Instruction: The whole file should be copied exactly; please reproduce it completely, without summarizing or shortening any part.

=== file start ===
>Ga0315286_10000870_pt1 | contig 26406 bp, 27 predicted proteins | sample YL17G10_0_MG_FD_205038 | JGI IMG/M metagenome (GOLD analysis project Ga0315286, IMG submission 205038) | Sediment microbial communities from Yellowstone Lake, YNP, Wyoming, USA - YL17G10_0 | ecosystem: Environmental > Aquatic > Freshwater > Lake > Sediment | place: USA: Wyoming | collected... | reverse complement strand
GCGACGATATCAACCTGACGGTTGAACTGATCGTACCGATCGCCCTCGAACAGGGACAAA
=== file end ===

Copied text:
>Ga0315286_10000870_pt1 | contig 26406 bp, 27 predicted proteins | sample YL17G10_0_MG_FD_205038 | JGI IMG/M metagenome (GOLD analysis project Ga0315286, IMG submission 205038) | Sediment microbial communities from Yellowstone Lake, YNP, Wyoming, USA - YL17G10_0 | ecosystem: Environmental > Aquatic > Freshwater > Lake > Sediment | place: USA: Wyoming | collected... | reverse complement strand
GCGACGATATCAACCTGACGGTTGAACTGATCGTACCGATCGCCCTCGAACAGGGACAAA